Games not just for girls: Style Savvy hands-on

A male editor at CNET braves Nintendo's girl-oriented fashion game for the Nintendo DS and finds it deeper than expected.

Scott Stein Editor at Large
I started with CNET reviewing laptops in 2009. Now I explore wearable tech, VR/AR, tablets, gaming and future/emerging trends in our changing world. Other obsessions include magic, immersive theater, puzzles, board games, cooking, improv and the New York Jets. My background includes an MFA in theater which I apply to thinking about immersive experiences of the future.
Expertise VR and AR | Gaming | Metaverse technologies | Wearable tech | Tablets Credentials
  • Nearly 20 years writing about tech, and over a decade reviewing wearable tech, VR, and AR products and apps
Scott Stein
5 min read

Is Style Savvy Nintendo's secret weapon this holiday? Nintendo

Different games are made for different people. I can understand that. Nevertheless, it's disappointing that Nintendo addressed its new game, Style Savvy, exclusively to girls. An adaptation of a Japanese game that Nintendo has already found great success with, Style Savvy is entirely devoted to fashion. You buy clothes, you sell clothes, you dress up your avatar, and you open your own boutique to sell your fashion solutions to the world. When Nintendo sent its alerts and asked us here at CNET to check out the game, we were slightly less than excited about it. That doesn't seem like great news for a game that's front-and-center in Nintendo's holiday lineup, but then again, we're not the target audience.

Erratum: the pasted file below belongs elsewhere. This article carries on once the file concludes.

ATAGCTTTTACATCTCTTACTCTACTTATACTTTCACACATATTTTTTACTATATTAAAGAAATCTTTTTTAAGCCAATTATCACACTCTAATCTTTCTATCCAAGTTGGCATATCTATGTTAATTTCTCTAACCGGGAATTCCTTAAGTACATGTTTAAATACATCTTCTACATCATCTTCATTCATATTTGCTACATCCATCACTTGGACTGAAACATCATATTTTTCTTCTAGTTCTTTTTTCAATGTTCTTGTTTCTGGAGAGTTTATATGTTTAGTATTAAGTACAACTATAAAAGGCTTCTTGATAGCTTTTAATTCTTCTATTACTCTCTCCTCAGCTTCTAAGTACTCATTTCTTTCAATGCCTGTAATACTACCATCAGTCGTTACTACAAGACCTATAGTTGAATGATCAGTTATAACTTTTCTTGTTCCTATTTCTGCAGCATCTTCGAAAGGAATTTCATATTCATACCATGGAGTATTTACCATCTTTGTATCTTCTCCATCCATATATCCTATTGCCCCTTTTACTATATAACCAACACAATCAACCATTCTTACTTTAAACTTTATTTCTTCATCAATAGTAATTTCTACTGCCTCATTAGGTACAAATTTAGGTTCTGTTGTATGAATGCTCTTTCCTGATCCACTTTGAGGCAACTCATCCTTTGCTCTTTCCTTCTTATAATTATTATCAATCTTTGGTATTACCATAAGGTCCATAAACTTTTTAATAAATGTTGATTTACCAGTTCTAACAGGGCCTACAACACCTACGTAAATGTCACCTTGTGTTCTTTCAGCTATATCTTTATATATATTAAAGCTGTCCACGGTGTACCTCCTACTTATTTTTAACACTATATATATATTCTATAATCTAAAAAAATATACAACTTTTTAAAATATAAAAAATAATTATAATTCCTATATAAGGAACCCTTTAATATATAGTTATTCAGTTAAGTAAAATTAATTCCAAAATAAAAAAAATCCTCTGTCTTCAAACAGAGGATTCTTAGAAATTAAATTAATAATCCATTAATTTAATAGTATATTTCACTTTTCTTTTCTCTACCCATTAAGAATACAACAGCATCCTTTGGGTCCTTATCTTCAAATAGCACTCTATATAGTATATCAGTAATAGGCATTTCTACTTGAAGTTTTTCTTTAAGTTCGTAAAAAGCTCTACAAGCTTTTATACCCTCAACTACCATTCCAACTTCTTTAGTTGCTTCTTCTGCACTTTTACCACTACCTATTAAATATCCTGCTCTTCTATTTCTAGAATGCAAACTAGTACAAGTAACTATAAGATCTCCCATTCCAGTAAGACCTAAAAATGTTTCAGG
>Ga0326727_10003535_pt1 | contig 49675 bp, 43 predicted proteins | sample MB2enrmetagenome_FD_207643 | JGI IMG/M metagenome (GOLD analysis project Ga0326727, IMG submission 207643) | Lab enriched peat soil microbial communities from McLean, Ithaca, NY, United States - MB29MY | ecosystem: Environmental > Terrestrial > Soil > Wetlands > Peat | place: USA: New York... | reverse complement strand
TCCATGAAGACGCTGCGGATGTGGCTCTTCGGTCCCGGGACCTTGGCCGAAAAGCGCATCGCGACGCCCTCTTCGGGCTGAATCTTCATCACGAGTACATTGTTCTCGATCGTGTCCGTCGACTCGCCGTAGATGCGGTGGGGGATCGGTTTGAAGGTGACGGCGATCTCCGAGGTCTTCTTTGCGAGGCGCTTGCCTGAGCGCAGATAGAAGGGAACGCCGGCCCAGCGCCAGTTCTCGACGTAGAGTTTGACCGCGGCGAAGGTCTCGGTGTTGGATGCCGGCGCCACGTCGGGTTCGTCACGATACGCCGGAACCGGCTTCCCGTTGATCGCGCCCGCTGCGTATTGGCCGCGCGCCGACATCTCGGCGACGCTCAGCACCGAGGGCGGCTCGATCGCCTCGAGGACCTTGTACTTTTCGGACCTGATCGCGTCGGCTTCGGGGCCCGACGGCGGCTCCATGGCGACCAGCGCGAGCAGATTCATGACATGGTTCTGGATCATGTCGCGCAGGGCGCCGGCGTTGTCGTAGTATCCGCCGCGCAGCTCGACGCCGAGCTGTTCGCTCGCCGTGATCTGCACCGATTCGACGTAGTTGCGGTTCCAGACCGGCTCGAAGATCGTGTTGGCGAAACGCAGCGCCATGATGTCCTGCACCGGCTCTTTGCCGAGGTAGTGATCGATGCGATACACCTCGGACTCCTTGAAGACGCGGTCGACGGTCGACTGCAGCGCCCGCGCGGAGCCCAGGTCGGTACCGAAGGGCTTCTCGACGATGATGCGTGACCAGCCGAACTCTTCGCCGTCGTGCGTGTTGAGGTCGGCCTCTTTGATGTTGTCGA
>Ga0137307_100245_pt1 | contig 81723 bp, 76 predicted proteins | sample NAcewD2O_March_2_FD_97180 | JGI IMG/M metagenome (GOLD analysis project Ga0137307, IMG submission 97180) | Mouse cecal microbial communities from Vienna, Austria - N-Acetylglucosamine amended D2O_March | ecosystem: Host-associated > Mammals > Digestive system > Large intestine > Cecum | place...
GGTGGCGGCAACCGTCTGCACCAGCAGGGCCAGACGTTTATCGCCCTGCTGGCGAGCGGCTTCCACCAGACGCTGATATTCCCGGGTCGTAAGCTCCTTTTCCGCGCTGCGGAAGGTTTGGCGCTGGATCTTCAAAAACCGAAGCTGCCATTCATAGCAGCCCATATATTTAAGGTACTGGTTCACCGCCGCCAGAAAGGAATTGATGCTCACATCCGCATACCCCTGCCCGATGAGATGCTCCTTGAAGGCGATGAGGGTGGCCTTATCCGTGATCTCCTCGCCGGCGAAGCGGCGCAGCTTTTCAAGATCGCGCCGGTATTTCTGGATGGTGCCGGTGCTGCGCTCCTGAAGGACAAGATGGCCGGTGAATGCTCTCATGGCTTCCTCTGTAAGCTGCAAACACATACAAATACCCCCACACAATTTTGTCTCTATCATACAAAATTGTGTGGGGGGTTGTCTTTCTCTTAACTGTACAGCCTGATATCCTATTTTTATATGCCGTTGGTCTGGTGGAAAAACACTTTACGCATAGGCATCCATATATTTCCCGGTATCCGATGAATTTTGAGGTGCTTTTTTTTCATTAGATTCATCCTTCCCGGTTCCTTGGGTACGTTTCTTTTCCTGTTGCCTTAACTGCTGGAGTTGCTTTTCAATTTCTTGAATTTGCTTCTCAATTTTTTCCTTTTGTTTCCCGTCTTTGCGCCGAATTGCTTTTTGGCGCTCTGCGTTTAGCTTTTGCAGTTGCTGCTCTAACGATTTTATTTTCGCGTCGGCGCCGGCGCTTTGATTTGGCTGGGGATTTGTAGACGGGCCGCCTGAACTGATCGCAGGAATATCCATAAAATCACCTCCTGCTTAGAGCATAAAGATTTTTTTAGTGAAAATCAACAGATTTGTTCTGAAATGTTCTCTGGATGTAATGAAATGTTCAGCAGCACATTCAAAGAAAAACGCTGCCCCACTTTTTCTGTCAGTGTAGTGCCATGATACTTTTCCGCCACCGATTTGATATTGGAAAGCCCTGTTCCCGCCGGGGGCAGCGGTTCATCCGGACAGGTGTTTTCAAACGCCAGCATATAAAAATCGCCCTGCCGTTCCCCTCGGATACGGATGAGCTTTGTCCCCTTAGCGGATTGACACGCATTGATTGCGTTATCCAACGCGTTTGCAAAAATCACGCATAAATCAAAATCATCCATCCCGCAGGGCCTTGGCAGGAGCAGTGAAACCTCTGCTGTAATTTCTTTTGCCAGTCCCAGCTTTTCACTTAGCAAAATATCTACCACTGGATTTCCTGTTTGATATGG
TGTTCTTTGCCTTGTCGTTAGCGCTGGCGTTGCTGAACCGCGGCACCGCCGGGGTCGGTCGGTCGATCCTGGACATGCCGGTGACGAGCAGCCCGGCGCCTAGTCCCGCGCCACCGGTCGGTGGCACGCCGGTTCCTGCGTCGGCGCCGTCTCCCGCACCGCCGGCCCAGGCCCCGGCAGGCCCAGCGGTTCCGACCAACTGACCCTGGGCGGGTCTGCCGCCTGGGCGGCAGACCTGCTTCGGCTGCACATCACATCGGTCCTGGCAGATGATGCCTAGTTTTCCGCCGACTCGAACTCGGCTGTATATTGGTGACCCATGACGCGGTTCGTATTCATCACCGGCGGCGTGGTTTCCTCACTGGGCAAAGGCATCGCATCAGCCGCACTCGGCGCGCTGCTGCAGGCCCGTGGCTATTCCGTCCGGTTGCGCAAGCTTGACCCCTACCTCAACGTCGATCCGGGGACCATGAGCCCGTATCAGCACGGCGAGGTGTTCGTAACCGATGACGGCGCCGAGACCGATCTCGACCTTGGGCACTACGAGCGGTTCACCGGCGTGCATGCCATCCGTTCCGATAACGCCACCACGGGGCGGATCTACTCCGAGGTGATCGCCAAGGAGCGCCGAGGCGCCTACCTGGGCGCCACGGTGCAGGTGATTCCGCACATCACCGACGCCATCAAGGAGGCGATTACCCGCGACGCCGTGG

This box doesn't exactly scream "buy me." Nintendo

I am far from interested in fashion, and the box design looked a lot like other DS shovelware released by many, many companies already. To be honest, my colleagues thought I was crazy to even be covering this game in the first place. Still, I was curious. I said I'd give it a try. And so a copy found its way into my DS. And, to my great surprise, it's still in there days later.

First off, this game is a retail/shopping simulator. The main focus is on greeting new customers, listening to their shopping requests, and then recommending a piece of clothing to fit their budgets. It might sound boring, but the reward is guessing right and getting a very satisfied customer who might buy even more, adding valuable income to your supply. With that money you buy more items from the design center (10,000 items cycled by season and randomness adds up to an Animal Crossing level of diversity). An in-game fashion magazine even shows off new fashion trends for the season, which parallels actual time.

The game starts you off as a store employee and then puts you in charge of your own store, where you try to succeed as well as you can. Everything you wear and how you behave also affects your performance, creating a surprisingly casual, yet deep, experience...and as you can see, I pretty much became hooked. I'm not embarrassed to admit that. The game is also controlled via stylus and with the DS turned on its side in "book" format. Its pace is slow enough for a subway ride, and the many small interactions create a persistent microgame that can be played in intervals as small as a minute.